A writer arrived at the monastery to write a book about the Master. “People say you are a genius. Are you?” he asked.
“You might say so,” said the Master with a smile.
“And what makes one a genius?” asked the intrepid reporter.
“The ability to see,” said the Master.
The writer was betwixt and between. Scratching his hair with one hand and rubbing his tummy with the other, he muttered, “To see what?”
The Master quietly replied, “The butterfly in a caterpillar, the eagle in an egg, the saint in a selfish person, life in death, unity in separation, the divine in the human and the human in the divine.”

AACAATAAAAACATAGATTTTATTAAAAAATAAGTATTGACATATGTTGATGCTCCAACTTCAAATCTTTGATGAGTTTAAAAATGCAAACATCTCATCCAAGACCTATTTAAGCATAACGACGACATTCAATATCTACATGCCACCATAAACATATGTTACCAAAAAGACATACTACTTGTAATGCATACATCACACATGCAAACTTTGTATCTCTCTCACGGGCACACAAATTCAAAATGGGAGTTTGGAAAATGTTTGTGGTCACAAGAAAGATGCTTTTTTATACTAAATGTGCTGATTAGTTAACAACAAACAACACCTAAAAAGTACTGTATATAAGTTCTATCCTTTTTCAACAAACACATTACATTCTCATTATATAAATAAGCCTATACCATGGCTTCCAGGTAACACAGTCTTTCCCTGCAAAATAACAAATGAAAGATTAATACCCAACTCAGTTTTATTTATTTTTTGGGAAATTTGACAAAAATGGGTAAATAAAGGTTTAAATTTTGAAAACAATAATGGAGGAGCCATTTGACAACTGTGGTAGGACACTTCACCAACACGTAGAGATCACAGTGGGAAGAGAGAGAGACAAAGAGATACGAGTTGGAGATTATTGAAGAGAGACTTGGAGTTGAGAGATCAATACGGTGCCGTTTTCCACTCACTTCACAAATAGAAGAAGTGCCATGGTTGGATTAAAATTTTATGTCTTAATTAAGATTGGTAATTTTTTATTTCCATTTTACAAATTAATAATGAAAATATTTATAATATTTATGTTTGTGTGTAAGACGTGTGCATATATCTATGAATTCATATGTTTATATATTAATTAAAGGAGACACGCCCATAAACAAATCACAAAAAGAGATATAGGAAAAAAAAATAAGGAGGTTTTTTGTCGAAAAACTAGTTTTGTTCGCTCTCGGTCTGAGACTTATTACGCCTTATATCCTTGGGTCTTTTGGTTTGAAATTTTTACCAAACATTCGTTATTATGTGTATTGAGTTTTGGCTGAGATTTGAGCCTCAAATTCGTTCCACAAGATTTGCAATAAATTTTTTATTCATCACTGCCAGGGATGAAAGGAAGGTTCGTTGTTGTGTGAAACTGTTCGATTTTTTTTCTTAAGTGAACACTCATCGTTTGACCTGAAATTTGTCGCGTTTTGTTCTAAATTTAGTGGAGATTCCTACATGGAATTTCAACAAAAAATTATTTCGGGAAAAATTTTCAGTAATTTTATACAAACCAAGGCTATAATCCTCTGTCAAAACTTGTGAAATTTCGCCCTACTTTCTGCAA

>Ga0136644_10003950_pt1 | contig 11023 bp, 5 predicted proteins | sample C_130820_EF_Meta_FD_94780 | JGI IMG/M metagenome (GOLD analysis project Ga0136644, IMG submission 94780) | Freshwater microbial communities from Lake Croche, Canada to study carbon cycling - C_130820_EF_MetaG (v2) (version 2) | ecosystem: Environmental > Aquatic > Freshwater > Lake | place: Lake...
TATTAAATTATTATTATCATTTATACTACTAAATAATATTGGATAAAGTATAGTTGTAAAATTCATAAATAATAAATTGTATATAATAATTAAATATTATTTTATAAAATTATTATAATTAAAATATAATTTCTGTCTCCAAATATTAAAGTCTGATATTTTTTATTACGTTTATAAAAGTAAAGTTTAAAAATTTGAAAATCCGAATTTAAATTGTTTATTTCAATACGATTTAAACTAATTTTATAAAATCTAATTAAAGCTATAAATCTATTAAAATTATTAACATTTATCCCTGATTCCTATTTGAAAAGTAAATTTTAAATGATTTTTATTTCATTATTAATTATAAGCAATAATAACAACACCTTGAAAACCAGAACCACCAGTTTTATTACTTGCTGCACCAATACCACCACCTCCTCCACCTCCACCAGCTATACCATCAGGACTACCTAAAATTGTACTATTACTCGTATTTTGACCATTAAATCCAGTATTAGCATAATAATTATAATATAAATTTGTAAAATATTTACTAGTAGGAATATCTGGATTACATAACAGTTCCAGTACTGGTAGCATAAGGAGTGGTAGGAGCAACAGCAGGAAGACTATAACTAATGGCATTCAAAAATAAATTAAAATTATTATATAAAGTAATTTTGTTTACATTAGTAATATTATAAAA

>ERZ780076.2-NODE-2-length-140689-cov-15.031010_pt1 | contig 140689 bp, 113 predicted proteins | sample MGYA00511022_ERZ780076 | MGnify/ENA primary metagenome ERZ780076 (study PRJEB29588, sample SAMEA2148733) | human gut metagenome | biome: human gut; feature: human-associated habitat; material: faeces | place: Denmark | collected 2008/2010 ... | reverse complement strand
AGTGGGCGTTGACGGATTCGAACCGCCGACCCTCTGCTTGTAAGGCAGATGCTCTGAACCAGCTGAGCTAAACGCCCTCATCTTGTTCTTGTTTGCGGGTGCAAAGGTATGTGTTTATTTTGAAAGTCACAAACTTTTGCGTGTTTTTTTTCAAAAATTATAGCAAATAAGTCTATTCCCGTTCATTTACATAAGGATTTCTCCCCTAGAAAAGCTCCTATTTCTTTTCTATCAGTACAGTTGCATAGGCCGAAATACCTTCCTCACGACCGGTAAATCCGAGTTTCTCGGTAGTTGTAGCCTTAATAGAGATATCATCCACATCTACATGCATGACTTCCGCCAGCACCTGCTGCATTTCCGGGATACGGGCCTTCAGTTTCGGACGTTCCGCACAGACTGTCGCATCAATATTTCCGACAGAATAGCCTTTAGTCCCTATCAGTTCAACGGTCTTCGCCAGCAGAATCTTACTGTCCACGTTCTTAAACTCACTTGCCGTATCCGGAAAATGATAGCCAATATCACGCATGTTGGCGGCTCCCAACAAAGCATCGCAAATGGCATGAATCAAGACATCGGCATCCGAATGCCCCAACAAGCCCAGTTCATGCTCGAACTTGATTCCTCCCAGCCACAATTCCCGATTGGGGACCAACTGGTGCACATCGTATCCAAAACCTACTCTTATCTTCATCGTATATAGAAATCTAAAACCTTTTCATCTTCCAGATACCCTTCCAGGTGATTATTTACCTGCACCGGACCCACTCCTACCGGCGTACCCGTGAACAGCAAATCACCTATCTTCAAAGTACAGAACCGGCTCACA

See also Peter Van Breeman, The God Who Won’t Let Go (Ave Maria Press, 2001) page 98
In the Easter letter before his death, Bishop Klaus Hemmerle of Aachen wrote, “I wish each of us Easter eyes, able to perceive in death, life; in guilt, forgiveness; in separation unity; in wounds glory; in the human, God; in God, the human; and in the I, the You.”